Re: a question of terminology
|From:||Boudewijn Rempt <bsarempt@...>|
|Date:||Sunday, April 25, 1999, 19:49|
On Sun, 25 Apr 1999, Matt Pearson wrote:
> Boudewijn Rempt wrote:
> I would call these "attitudinal suffixes". The AFF, DSP, and CRT suffixes
> clearly express the speaker's attitude towards what s/he is saying, or
> towards some person/thing associated with the utterance context. The IMP
> and OPT could also be regarded as attitudinals in a broad sense, insofar as
> they indicate the speaker's desire that a particular action or situation
> come about. I'm not so clear on what the FLT suffix is used for, though...
That's a good suggestion - I may very well go with it. The flattering affix
is used especially in conversation with high officials or in writing about
them. It occurs especially often in verbatim reports of judicial cases.
I've some examples up my sleeve:
Hamal pulandine, githan.zo e.do fentan
Hamal magistrate listen.FLT POSS.1sMGH story
Magistrate Hamal, please listen to my story.
Do huwan.zo shauldan.
1sMGH thank.FLT 2sVHGH.
I thank you.
Do telay toran.zo ga do kisame dilogh.
1sMGH guilty find.FLT NOM 1sMGH nag REFL
That you find me guilty makes me reflect.
In certain literature dealing with the emperor and his court it also occurs
almost every sentence:
Pal Murzi sem lahan'singa shiyir.zo.jur.ini e.shauldan cuan.dir,
emperor Murzi only spring visit.FLT.PRT1.HAB POSS.3sVHGH concubine.p
lahan'ging, lahan'laush, lahan'per tau.shiyir.zo.jur.ini, tarna afar.zo.ni.
summer autumn winter NEG.visit.FLT.PRT1.HAB but govern.FLT.HAB.
Emperor Murzi only visited his concubines in spring, in summer, autumn and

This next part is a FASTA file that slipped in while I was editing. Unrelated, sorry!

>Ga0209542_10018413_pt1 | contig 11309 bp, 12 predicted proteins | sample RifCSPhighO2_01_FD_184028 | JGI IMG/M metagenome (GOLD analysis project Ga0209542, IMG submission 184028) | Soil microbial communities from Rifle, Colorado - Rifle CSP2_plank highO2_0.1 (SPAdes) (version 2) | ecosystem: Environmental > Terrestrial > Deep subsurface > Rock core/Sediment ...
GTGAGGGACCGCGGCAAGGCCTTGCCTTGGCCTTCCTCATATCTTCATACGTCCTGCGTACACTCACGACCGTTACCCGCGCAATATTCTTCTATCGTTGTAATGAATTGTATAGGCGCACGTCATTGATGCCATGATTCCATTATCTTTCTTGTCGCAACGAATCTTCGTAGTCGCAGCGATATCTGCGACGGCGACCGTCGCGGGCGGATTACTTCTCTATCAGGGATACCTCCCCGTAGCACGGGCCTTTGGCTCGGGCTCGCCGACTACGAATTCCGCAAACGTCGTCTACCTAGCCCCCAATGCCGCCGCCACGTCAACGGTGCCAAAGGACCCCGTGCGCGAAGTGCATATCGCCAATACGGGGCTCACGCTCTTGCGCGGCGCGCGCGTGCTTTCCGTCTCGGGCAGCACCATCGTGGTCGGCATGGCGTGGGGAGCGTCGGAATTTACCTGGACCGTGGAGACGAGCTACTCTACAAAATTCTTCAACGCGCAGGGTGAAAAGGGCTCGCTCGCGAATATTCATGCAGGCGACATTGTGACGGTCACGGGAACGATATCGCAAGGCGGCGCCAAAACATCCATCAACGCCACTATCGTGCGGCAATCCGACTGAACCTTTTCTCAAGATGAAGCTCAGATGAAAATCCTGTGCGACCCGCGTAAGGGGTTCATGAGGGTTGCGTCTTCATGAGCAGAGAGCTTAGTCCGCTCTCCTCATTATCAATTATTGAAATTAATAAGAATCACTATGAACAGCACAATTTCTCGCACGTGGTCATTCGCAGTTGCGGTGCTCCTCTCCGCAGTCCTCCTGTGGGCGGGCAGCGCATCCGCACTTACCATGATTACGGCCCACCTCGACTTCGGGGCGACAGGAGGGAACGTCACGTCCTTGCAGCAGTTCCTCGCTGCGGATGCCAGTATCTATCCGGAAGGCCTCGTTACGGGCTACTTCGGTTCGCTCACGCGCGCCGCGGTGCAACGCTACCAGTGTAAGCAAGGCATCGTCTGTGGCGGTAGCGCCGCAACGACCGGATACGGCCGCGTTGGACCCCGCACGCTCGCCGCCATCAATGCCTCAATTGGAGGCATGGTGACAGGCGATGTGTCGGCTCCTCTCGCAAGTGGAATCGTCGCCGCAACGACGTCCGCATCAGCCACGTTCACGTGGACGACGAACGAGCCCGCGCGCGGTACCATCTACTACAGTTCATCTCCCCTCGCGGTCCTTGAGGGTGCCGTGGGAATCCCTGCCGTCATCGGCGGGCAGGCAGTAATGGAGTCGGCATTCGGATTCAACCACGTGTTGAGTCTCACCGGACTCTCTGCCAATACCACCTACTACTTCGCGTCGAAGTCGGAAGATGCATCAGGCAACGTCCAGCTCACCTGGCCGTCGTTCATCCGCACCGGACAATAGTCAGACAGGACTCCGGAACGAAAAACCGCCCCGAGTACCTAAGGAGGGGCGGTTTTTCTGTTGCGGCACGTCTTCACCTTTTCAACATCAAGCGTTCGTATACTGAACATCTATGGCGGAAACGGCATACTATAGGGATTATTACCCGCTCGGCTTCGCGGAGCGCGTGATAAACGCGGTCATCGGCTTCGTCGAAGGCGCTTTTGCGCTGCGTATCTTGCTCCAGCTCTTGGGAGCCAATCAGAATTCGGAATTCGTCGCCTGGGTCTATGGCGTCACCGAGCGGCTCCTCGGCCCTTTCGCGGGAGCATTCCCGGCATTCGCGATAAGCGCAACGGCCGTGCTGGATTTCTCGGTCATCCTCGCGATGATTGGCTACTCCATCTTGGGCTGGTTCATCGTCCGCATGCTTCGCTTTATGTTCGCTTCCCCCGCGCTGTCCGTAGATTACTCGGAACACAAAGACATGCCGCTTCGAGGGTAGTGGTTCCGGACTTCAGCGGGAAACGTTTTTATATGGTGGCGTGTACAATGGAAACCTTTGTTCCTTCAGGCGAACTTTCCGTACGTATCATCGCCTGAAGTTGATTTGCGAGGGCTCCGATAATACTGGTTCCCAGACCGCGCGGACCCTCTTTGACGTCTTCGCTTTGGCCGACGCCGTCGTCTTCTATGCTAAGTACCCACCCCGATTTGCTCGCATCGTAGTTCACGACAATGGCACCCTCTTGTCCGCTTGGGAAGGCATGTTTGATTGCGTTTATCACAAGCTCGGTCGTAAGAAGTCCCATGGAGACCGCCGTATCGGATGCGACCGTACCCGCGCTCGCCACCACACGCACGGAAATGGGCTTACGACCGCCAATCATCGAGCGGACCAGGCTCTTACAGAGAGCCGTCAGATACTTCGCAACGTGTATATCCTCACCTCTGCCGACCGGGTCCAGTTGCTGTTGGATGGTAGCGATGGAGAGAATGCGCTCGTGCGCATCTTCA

winter [he] wouldn't visit [them] but govern.
Finally, some books offering advice to children on how to behave to their
parents and grandparents advice to use the affective suffix for parents
and the flattering suffix for grandparents:
Aday-yaday e.do, yim githan.ju tan e.do, lahanbi dan tan keda.da
boy-girl POSS.1sMGH now listen.CRT GEN POSS.1sMGH when 2pMGH GEN ancestor.p
e.dan denr ga mo, wendan.ju. 'zo' dentan.ju, maraun tau.dentan.ju.
POSS.2pMGH speach NOM moment polite.IMP -zo say.IMP other NEG.say.IMP.
My children, now you will listen to me, when you speak with you ancestors,
be polite. Say 'zo', don't say it otherwise.
Of the affective suffix I've also got rather a nice example, from a little
booklet with advice on young girls who wish to have a career at court (or
at courting), the 'Garalwushir':
Yudar.iy e.ni, yim githan.men.de tan ni.
friend.DIM poss.2sAFP now listen.AFF.PTR GEN 1sAFP (AFP: affective pronoun)
My little friend, now listen to me. (The use of the relative preterite
isn't clear in this sentence.)
Perhaps 'flattering' isn't a good label for <-zo> - honorific might be better.
It's just that when publishing the first version of the grammar I didn't have
a better term, and it has stuck until now.
Boudewijn Rempt | www.xs4all.nl/~bsarempt